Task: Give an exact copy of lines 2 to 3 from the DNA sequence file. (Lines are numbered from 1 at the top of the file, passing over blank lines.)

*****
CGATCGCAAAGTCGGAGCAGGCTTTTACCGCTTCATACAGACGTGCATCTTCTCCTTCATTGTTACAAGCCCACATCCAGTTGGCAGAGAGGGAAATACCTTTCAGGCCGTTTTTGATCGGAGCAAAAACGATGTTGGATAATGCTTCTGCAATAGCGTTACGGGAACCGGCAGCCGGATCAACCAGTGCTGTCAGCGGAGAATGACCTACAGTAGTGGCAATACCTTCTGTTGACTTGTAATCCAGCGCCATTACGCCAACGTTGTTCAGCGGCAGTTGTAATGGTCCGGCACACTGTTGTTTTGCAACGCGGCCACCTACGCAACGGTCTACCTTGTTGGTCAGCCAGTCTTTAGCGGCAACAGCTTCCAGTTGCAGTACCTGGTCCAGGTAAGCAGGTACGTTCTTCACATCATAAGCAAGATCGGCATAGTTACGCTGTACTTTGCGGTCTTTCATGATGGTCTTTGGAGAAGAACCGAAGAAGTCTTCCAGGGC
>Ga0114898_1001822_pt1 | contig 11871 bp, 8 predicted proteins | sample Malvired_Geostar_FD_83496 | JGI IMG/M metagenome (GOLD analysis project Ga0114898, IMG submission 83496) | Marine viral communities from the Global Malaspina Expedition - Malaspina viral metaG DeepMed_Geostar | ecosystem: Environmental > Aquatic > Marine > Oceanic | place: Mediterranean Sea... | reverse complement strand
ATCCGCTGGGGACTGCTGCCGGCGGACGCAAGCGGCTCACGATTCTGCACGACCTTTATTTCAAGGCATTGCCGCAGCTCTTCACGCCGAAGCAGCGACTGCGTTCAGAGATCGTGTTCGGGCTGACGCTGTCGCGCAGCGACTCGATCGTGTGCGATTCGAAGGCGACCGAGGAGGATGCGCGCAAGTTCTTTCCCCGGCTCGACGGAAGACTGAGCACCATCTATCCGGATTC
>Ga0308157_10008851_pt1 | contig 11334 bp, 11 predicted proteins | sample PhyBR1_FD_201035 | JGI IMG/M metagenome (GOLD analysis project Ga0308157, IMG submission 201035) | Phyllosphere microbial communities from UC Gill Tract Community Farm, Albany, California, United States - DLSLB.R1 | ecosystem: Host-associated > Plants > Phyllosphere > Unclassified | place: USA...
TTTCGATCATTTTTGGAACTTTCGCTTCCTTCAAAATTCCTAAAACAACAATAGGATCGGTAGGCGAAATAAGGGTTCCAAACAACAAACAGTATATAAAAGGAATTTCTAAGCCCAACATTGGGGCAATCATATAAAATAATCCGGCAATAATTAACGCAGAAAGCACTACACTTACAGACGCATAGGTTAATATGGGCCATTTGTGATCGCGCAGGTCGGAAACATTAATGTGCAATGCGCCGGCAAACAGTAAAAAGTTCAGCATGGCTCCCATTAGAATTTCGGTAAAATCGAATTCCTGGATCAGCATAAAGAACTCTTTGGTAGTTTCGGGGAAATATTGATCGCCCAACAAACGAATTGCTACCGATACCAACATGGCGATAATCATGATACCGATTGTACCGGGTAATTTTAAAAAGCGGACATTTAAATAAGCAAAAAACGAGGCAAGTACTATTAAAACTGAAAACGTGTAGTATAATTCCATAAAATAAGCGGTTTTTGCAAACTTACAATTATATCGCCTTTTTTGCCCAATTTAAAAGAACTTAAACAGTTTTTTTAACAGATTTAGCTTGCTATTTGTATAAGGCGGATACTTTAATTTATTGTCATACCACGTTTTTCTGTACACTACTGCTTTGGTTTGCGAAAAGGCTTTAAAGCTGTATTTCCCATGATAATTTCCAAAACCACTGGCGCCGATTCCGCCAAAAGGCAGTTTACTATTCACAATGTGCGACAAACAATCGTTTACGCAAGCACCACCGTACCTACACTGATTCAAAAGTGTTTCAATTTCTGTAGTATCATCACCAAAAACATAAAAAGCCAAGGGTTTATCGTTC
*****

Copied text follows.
>Ga0114898_1001822_pt1 | contig 11871 bp, 8 predicted proteins | sample Malvired_Geostar_FD_83496 | JGI IMG/M metagenome (GOLD analysis project Ga0114898, IMG submission 83496) | Marine viral communities from the Global Malaspina Expedition - Malaspina viral metaG DeepMed_Geostar | ecosystem: Environmental > Aquatic > Marine > Oceanic | place: Mediterranean Sea... | reverse complement strand
ATCCGCTGGGGACTGCTGCCGGCGGACGCAAGCGGCTCACGATTCTGCACGACCTTTATTTCAAGGCATTGCCGCAGCTCTTCACGCCGAAGCAGCGACTGCGTTCAGAGATCGTGTTCGGGCTGACGCTGTCGCGCAGCGACTCGATCGTGTGCGATTCGAAGGCGACCGAGGAGGATGCGCGCAAGTTCTTTCCCCGGCTCGACGGAAGACTGAGCACCATCTATCCGGATTC